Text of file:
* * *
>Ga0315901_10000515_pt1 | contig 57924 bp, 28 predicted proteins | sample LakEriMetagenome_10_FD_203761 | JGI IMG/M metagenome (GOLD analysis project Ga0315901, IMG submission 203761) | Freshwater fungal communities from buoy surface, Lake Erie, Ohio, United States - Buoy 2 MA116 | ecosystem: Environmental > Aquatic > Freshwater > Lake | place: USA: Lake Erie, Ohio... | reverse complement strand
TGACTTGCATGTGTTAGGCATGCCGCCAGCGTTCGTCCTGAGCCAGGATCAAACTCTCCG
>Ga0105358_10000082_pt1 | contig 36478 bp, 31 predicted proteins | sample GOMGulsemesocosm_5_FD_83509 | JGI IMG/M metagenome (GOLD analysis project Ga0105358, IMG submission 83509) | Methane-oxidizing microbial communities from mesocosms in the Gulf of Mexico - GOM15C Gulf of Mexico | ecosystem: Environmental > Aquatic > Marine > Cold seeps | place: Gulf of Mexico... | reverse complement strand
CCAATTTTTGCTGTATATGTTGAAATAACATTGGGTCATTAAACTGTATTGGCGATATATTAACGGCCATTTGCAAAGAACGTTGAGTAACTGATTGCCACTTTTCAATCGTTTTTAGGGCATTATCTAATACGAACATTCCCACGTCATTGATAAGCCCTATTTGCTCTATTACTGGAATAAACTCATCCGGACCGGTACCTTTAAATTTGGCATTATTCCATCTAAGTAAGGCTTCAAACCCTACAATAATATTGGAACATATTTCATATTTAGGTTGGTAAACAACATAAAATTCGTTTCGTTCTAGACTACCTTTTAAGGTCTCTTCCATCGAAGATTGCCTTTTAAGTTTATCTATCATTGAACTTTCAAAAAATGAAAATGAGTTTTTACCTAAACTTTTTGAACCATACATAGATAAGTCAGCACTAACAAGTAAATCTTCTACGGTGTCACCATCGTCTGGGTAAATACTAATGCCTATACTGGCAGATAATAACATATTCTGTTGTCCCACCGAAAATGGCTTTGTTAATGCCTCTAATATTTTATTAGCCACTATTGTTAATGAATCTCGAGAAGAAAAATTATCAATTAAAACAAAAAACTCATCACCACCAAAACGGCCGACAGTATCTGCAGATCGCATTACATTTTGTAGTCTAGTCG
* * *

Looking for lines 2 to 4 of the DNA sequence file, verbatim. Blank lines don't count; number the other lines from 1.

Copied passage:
TGACTTGCATGTGTTAGGCATGCCGCCAGCGTTCGTCCTGAGCCAGGATCAAACTCTCCG
>Ga0105358_10000082_pt1 | contig 36478 bp, 31 predicted proteins | sample GOMGulsemesocosm_5_FD_83509 | JGI IMG/M metagenome (GOLD analysis project Ga0105358, IMG submission 83509) | Methane-oxidizing microbial communities from mesocosms in the Gulf of Mexico - GOM15C Gulf of Mexico | ecosystem: Environmental > Aquatic > Marine > Cold seeps | place: Gulf of Mexico... | reverse complement strand
CCAATTTTTGCTGTATATGTTGAAATAACATTGGGTCATTAAACTGTATTGGCGATATATTAACGGCCATTTGCAAAGAACGTTGAGTAACTGATTGCCACTTTTCAATCGTTTTTAGGGCATTATCTAATACGAACATTCCCACGTCATTGATAAGCCCTATTTGCTCTATTACTGGAATAAACTCATCCGGACCGGTACCTTTAAATTTGGCATTATTCCATCTAAGTAAGGCTTCAAACCCTACAATAATATTGGAACATATTTCATATTTAGGTTGGTAAACAACATAAAATTCGTTTCGTTCTAGACTACCTTTTAAGGTCTCTTCCATCGAAGATTGCCTTTTAAGTTTATCTATCATTGAACTTTCAAAAAATGAAAATGAGTTTTTACCTAAACTTTTTGAACCATACATAGATAAGTCAGCACTAACAAGTAAATCTTCTACGGTGTCACCATCGTCTGGGTAAATACTAATGCCTATACTGGCAGATAATAACATATTCTGTTGTCCCACCGAAAATGGCTTTGTTAATGCCTCTAATATTTTATTAGCCACTATTGTTAATGAATCTCGAGAAGAAAAATTATCAATTAAAACAAAAAACTCATCACCACCAAAACGGCCGACAGTATCTGCAGATCGCATTACATTTTGTAGTCTAGTCG